Supreme Court's rejection of U.S. campaign funding limits opens door for big-money donors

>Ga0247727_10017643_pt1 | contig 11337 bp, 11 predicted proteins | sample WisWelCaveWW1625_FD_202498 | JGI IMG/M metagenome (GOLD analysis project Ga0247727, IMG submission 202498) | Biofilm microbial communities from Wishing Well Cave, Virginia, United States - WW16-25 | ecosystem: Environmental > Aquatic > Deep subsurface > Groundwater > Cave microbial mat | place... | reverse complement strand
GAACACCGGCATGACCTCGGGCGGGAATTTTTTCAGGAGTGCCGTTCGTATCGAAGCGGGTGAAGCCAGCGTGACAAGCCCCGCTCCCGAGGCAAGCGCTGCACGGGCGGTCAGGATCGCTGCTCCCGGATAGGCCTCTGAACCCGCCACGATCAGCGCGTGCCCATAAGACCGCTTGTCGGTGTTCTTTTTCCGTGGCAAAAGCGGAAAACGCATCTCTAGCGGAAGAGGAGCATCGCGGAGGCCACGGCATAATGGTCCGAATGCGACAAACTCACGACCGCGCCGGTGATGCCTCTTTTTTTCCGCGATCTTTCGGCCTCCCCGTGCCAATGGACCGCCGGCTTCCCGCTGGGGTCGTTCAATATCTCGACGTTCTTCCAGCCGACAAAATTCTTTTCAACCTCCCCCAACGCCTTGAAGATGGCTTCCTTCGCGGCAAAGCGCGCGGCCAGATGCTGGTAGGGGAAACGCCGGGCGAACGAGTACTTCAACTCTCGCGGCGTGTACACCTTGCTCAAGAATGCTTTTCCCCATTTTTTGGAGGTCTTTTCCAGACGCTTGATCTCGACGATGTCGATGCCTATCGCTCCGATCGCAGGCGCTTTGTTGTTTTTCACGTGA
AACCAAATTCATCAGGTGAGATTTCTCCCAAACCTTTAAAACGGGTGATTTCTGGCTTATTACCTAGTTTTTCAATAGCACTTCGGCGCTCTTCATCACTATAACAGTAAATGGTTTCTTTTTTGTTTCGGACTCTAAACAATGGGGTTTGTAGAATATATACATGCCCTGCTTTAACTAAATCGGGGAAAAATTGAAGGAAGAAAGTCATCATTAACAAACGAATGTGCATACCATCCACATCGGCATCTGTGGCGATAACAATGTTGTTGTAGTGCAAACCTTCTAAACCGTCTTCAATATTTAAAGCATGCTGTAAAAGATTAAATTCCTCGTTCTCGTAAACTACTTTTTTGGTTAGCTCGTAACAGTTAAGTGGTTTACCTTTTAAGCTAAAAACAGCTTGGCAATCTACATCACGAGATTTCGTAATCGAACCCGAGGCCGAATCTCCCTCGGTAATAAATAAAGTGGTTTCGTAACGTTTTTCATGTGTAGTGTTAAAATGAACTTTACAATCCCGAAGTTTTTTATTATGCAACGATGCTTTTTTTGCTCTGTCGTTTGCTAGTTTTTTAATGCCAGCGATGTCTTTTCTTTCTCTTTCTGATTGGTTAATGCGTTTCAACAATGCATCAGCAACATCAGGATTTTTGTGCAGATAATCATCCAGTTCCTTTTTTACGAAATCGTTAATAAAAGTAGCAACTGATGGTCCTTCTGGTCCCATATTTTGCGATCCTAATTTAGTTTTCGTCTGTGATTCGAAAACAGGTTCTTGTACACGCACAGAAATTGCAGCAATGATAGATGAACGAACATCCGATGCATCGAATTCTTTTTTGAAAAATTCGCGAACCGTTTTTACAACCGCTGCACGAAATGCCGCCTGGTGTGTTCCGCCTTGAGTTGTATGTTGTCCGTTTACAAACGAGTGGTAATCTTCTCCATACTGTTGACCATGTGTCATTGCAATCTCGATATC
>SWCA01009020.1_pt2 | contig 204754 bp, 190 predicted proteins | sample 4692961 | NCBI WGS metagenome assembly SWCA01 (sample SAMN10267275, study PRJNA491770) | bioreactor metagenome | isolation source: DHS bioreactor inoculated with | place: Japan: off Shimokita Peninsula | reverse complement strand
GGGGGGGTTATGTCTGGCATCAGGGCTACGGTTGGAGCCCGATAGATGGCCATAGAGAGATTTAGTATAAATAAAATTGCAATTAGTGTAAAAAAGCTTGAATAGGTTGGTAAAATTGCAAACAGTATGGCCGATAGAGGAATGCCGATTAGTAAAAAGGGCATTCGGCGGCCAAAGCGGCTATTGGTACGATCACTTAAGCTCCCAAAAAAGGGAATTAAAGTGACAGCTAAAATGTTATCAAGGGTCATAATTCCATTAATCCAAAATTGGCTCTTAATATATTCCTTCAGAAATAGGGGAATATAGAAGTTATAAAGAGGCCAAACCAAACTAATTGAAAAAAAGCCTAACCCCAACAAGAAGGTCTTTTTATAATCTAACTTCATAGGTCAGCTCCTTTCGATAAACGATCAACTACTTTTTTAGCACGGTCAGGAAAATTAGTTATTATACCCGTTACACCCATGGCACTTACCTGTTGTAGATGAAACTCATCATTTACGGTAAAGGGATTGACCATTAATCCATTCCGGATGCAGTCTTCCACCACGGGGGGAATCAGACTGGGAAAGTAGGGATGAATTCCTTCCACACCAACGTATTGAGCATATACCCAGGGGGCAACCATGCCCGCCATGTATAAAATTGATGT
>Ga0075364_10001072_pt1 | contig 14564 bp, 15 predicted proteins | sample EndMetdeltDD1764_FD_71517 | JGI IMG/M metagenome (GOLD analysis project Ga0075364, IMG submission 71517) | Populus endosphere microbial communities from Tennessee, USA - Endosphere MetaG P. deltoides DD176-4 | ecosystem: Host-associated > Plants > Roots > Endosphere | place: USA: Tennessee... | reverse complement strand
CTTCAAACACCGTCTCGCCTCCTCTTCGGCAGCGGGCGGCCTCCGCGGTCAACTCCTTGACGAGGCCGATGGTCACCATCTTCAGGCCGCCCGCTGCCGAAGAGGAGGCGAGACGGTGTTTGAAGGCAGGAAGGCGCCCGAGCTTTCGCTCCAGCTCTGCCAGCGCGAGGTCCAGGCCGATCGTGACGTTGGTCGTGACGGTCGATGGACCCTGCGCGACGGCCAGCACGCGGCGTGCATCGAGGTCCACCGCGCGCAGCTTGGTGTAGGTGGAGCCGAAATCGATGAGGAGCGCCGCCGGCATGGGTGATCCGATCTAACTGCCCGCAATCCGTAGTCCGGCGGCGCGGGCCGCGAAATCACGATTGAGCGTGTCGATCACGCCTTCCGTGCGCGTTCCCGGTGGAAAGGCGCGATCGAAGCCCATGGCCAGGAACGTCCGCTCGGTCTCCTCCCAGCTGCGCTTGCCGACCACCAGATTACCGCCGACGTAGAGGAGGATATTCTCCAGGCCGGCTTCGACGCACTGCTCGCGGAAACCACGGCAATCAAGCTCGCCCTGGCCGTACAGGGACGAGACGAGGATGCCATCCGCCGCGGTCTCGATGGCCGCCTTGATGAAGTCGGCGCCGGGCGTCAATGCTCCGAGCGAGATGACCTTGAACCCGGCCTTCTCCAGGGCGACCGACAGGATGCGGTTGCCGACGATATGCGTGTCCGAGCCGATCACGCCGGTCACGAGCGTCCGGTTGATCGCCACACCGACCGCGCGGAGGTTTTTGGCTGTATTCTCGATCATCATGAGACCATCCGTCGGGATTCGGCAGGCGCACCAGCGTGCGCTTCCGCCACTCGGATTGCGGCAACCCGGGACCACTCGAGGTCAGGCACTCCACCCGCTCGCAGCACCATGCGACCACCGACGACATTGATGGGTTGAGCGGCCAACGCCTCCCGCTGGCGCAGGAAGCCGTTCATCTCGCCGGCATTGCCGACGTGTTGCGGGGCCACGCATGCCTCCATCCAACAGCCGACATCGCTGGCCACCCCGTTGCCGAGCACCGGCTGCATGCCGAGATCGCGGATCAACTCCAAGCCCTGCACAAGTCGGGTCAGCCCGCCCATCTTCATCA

Visitors to the Supreme Court are pictured jn the rain in WashingtonBy Lawrence Hurley WASHINGTON (Reuters) – The U.S. Supreme Court on Wednesday struck down a key pillar of federal campaign finance law by allowing donors to give money to as many political candidates, parties and committees as they wish. The ruling – a 5-4 decision with the court’s more conservative justices in the majority – could have an immediate impact on the 2014 midterm elections, in which Republicans are likely to keep control of the House of Representatives and are seeking to gain six Senate seats to take over that chamber. Instead of being limited to giving candidates and party groups a total of $123,200 for the 2014 elections, a wealthy donor who wanted to give the maximum amount to every House and Senate candidate and every political committee in his or her party could now give nearly $6 million, according to public advocacy groups. “It is the right of the individual, and not the prerogative of Congress, to determine how many candidates and parties to support,” said Senate Minority Leader Mitch McConnell of Kentucky, a long-time critic of campaign finance restrictions who is in an expensive battle for re-election and was a litigant in the case.

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